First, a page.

Every SI Story ... Every SI Photo ... Ever SI.COM/VAULT

EXCERPT | May 11, 1987

Valiant Victory

Alysheba overtook Bet Twice to win a stirring Derby

The winner of just one of 10 previous career starts, Alysheba went off at odds of 8--1 in the 113th Kentucky Derby. William Nack reported for SI.

Turning into the top of the stretch, jockey Chris McCarron had Alysheba lying third and in quick range of Bet Twice and On The Line, who were bobbing heads apart on the lead. Then On The Line began to fold, and all there was left for McCarron to do was run down Bet Twice. He was doing precisely that, driving Alysheba toward Bet Twice's right flank, when jockey Craig Perret whipped his colt lefthanded and Bet Twice veered suddenly to the right, away from the sting of the stick and into Alysheba's path.

Alysheba's front hooves clipped the leader's heels. The bay son of Alydar stumbled badly, appearing almost to go to his knees. Behind him were some 10 tons of Derby horses, and had Alysheba fallen, sending horse and rider sprawling, there is no telling the tragedy that might have played out in the upper stretch at Churchill Downs. "At that point I didn't think I was gonna win it," said McCarron.

But win the Derby he did, even though a tired Bet Twice, staggering around the homestretch like the town drunk, drifted in front of him a second time, forcing Alysheba to swing out and go around him. McCarron beat a tattoo on his colt to keep him running, furiously whipping lefthanded, and in the final 70 yards Alysheba surged past Bet Twice to win by three quarters of a length. It was a remarkable performance, the centerpiece of a show that made for one of the most chilling, dramatic finishes in the recent history of the Derby.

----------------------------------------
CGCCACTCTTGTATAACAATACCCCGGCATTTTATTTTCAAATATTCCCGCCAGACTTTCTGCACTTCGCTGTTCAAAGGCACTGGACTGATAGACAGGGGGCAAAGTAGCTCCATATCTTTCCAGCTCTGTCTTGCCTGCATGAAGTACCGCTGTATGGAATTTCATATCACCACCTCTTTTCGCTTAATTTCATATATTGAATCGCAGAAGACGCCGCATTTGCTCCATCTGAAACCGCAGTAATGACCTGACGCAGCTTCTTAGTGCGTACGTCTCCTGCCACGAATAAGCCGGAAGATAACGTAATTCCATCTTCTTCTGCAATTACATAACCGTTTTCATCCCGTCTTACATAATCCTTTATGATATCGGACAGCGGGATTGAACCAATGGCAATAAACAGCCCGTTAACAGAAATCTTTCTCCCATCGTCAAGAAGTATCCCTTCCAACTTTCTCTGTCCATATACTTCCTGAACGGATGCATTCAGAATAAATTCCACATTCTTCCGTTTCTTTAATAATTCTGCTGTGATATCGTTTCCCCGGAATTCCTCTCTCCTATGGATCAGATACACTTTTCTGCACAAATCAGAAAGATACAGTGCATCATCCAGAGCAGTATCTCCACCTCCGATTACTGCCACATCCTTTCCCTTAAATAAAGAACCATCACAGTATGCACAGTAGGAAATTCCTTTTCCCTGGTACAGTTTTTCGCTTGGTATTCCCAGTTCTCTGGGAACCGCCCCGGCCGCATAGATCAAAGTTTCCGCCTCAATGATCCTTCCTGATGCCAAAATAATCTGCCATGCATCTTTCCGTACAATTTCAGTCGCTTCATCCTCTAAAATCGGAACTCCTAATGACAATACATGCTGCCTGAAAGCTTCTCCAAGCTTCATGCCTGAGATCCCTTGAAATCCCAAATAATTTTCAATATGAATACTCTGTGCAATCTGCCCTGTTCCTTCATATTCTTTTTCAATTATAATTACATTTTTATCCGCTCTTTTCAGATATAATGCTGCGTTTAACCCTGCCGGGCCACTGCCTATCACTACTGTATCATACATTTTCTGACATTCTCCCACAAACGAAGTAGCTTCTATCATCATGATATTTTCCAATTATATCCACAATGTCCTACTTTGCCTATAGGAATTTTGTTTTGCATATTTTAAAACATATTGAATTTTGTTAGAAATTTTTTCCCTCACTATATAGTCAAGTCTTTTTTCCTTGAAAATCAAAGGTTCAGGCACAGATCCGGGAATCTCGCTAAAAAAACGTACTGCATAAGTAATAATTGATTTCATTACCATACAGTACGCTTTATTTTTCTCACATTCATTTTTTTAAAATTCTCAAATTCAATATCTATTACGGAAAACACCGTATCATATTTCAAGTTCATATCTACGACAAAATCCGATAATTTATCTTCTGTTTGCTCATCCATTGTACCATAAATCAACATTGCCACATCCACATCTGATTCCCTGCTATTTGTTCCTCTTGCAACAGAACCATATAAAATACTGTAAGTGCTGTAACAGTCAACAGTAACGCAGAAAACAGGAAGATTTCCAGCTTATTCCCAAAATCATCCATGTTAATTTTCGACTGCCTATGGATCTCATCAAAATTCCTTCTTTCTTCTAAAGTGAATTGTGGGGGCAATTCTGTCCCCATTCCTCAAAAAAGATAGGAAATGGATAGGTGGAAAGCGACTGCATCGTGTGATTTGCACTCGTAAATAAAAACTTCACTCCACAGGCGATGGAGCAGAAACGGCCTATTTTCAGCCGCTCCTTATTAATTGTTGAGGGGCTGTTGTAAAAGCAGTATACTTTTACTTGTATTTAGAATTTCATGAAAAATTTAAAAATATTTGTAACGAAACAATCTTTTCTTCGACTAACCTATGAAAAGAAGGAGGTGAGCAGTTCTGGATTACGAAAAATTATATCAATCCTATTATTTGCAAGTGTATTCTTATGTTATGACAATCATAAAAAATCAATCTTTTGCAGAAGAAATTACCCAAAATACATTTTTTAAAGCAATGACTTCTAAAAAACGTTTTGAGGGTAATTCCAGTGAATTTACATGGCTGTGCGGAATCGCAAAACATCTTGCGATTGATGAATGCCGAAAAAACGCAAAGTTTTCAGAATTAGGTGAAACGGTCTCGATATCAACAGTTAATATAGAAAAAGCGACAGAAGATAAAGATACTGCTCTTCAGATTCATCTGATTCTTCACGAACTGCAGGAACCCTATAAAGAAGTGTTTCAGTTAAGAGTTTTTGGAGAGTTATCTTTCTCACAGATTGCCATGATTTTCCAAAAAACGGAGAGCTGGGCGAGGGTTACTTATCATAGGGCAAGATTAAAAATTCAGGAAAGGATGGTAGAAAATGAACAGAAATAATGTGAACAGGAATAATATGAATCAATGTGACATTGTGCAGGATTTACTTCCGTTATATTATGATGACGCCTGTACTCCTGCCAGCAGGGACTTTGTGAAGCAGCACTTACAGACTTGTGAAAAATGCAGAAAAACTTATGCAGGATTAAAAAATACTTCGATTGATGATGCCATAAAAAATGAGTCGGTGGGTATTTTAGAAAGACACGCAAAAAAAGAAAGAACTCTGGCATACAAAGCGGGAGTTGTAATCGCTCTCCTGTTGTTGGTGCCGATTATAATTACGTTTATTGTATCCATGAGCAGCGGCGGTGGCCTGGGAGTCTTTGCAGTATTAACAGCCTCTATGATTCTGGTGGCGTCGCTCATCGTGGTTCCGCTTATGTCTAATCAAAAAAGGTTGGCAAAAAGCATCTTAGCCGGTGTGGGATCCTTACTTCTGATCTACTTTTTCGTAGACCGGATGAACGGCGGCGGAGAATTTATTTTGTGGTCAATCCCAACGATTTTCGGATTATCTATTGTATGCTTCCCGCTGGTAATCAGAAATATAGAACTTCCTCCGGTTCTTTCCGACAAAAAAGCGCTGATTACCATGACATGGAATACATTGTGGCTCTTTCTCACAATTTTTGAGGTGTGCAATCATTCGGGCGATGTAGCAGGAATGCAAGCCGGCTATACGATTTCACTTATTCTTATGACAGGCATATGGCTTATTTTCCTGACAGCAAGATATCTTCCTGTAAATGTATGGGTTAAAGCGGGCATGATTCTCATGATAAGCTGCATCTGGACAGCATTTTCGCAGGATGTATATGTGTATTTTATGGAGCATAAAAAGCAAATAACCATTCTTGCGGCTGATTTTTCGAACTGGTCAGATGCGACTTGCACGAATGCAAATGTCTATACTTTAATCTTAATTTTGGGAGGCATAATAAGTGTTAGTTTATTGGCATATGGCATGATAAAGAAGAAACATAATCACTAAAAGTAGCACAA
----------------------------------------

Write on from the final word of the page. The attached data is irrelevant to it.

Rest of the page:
Alysheba, who died in 2009, won the Preakness but lost to Bet Twice in the Belmont. He retired after winning the 1988 Breeders' Cup Classic.

SI.COM | Breaking News | Real-time Scores | Daily Analysis

NFL

MLB

RACING

NHL

NBA

Editor's Choice

The Next Big Thing

SI's Jon Heyman examines baseball's latest crop of rising stars

Some have said that the buildup is too much, the hype too high for Braves rookie phenom Jason Heyward. While those around him compare him with Willie McCovey, Willie Stargell and Ken Griffey, Heyward (above) remains unfazed. "I don't have any expectations,'' he says. "I just intend to be patient and take what the game gives me.'' But it isn't just the scouts and sportswriters going crazy over this 20-year-old kid; it's also unimpeachable experts such as Braves manager Bobby Cox, who, regarding Heyward's baserunning ability, said, "He has big-time instincts. He has some larceny in him.''

Featured Stories

NCAA EXPANSION

By Luke Winn

Duke's Kyle Singler will now see 67 other teams in the bracket in 2011

DOUBLE STANDARD

By Michael Rosenberg

How Roger Goodell's code-of-conduct policy differs for NFL coaches

THE ANSWER?

By Chris Ballard

Why Andre Miller holds the key to Portland's playoff success

PHOTOPhotograph by JERRY COOKEDUEL IN THE SUN Alysheba (center)—a son of three-time Triple Crown--race runner-up Alydar—gamely fought off a late stumble to get by Bet Twice (far right). PHOTODRAWING BY ROBERT RIGER PHOTOJERRY COOKE PHOTOSIMON BRUTY PHOTOBRAD MANGIN (HEYWARD) PHOTOROBERT BECK (SEDIN) PHOTODAVID BERGMAN (WILLIAMS) PHOTODAVID BERGMAN (GOODELL) PHOTOJOHN W. MCDONOUGH (DURANT) PHOTOJOHN W. MCDONOUGH (MILLER) PHOTOBOB ROSATO (SINGLER)

HOLE YARDS PAR R1 R2 R3 R4
OUT
HOLE YARDS PAR R1 R2 R3 R4
IN
Eagle (-2)
Birdie (-1)
Bogey (+1)
Double Bogey (+2)